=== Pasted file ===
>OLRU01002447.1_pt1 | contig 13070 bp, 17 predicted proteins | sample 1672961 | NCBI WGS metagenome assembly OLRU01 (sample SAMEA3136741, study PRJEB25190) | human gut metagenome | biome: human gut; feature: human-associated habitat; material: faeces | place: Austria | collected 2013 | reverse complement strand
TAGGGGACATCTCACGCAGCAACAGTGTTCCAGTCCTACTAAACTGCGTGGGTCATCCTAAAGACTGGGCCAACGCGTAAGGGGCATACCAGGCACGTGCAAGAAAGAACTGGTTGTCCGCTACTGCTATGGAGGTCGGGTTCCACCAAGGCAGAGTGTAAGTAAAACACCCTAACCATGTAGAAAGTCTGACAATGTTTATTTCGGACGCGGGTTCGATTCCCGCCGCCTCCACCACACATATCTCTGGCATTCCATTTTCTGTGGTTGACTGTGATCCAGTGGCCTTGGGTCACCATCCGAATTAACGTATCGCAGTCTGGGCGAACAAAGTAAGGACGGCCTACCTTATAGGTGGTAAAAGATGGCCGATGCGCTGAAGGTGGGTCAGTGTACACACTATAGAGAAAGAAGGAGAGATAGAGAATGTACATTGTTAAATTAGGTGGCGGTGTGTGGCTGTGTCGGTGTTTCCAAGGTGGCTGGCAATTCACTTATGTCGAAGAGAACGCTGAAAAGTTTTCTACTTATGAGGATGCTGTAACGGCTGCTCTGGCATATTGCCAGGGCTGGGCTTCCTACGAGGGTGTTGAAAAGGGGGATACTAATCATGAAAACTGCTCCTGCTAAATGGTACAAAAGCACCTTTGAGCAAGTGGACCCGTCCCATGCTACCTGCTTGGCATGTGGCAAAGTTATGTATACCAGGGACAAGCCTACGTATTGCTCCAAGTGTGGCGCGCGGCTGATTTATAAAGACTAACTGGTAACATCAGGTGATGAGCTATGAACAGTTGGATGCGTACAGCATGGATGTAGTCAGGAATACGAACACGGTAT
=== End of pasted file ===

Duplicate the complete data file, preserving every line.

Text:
>OLRU01002447.1_pt1 | contig 13070 bp, 17 predicted proteins | sample 1672961 | NCBI WGS metagenome assembly OLRU01 (sample SAMEA3136741, study PRJEB25190) | human gut metagenome | biome: human gut; feature: human-associated habitat; material: faeces | place: Austria | collected 2013 | reverse complement strand
TAGGGGACATCTCACGCAGCAACAGTGTTCCAGTCCTACTAAACTGCGTGGGTCATCCTAAAGACTGGGCCAACGCGTAAGGGGCATACCAGGCACGTGCAAGAAAGAACTGGTTGTCCGCTACTGCTATGGAGGTCGGGTTCCACCAAGGCAGAGTGTAAGTAAAACACCCTAACCATGTAGAAAGTCTGACAATGTTTATTTCGGACGCGGGTTCGATTCCCGCCGCCTCCACCACACATATCTCTGGCATTCCATTTTCTGTGGTTGACTGTGATCCAGTGGCCTTGGGTCACCATCCGAATTAACGTATCGCAGTCTGGGCGAACAAAGTAAGGACGGCCTACCTTATAGGTGGTAAAAGATGGCCGATGCGCTGAAGGTGGGTCAGTGTACACACTATAGAGAAAGAAGGAGAGATAGAGAATGTACATTGTTAAATTAGGTGGCGGTGTGTGGCTGTGTCGGTGTTTCCAAGGTGGCTGGCAATTCACTTATGTCGAAGAGAACGCTGAAAAGTTTTCTACTTATGAGGATGCTGTAACGGCTGCTCTGGCATATTGCCAGGGCTGGGCTTCCTACGAGGGTGTTGAAAAGGGGGATACTAATCATGAAAACTGCTCCTGCTAAATGGTACAAAAGCACCTTTGAGCAAGTGGACCCGTCCCATGCTACCTGCTTGGCATGTGGCAAAGTTATGTATACCAGGGACAAGCCTACGTATTGCTCCAAGTGTGGCGCGCGGCTGATTTATAAAGACTAACTGGTAACATCAGGTGATGAGCTATGAACAGTTGGATGCGTACAGCATGGATGTAGTCAGGAATACGAACACGGTAT